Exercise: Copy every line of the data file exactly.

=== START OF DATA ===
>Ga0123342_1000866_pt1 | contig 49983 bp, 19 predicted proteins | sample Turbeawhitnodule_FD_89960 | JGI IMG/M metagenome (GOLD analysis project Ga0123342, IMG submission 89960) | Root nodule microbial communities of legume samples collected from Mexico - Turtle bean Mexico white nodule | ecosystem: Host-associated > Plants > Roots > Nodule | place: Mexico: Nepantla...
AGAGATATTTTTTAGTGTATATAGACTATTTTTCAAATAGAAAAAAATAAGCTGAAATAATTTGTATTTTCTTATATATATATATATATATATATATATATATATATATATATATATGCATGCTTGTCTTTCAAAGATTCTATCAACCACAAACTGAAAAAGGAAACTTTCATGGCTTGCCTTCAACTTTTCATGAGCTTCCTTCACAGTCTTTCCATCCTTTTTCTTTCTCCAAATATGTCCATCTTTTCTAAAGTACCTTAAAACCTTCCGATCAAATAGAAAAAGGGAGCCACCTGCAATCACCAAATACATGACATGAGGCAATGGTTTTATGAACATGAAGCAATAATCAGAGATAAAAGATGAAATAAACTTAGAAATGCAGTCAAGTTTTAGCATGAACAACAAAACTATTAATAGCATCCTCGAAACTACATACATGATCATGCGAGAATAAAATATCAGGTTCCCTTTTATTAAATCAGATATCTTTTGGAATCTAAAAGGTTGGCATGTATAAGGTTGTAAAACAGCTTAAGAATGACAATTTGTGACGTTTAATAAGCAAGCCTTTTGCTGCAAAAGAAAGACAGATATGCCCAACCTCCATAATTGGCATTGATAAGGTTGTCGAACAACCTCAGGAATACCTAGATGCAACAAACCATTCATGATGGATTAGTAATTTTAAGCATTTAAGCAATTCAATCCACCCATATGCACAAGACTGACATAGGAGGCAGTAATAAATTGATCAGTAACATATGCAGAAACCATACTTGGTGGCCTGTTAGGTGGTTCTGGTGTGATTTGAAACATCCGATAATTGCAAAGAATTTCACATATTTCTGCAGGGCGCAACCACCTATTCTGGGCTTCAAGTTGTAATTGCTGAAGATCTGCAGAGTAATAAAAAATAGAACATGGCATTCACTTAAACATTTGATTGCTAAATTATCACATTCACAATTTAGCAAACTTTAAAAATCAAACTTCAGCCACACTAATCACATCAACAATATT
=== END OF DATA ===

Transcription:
>Ga0123342_1000866_pt1 | contig 49983 bp, 19 predicted proteins | sample Turbeawhitnodule_FD_89960 | JGI IMG/M metagenome (GOLD analysis project Ga0123342, IMG submission 89960) | Root nodule microbial communities of legume samples collected from Mexico - Turtle bean Mexico white nodule | ecosystem: Host-associated > Plants > Roots > Nodule | place: Mexico: Nepantla...
AGAGATATTTTTTAGTGTATATAGACTATTTTTCAAATAGAAAAAAATAAGCTGAAATAATTTGTATTTTCTTATATATATATATATATATATATATATATATATATATATATATATGCATGCTTGTCTTTCAAAGATTCTATCAACCACAAACTGAAAAAGGAAACTTTCATGGCTTGCCTTCAACTTTTCATGAGCTTCCTTCACAGTCTTTCCATCCTTTTTCTTTCTCCAAATATGTCCATCTTTTCTAAAGTACCTTAAAACCTTCCGATCAAATAGAAAAAGGGAGCCACCTGCAATCACCAAATACATGACATGAGGCAATGGTTTTATGAACATGAAGCAATAATCAGAGATAAAAGATGAAATAAACTTAGAAATGCAGTCAAGTTTTAGCATGAACAACAAAACTATTAATAGCATCCTCGAAACTACATACATGATCATGCGAGAATAAAATATCAGGTTCCCTTTTATTAAATCAGATATCTTTTGGAATCTAAAAGGTTGGCATGTATAAGGTTGTAAAACAGCTTAAGAATGACAATTTGTGACGTTTAATAAGCAAGCCTTTTGCTGCAAAAGAAAGACAGATATGCCCAACCTCCATAATTGGCATTGATAAGGTTGTCGAACAACCTCAGGAATACCTAGATGCAACAAACCATTCATGATGGATTAGTAATTTTAAGCATTTAAGCAATTCAATCCACCCATATGCACAAGACTGACATAGGAGGCAGTAATAAATTGATCAGTAACATATGCAGAAACCATACTTGGTGGCCTGTTAGGTGGTTCTGGTGTGATTTGAAACATCCGATAATTGCAAAGAATTTCACATATTTCTGCAGGGCGCAACCACCTATTCTGGGCTTCAAGTTGTAATTGCTGAAGATCTGCAGAGTAATAAAAAATAGAACATGGCATTCACTTAAACATTTGATTGCTAAATTATCACATTCACAATTTAGCAAACTTTAAAAATCAAACTTCAGCCACACTAATCACATCAACAATATT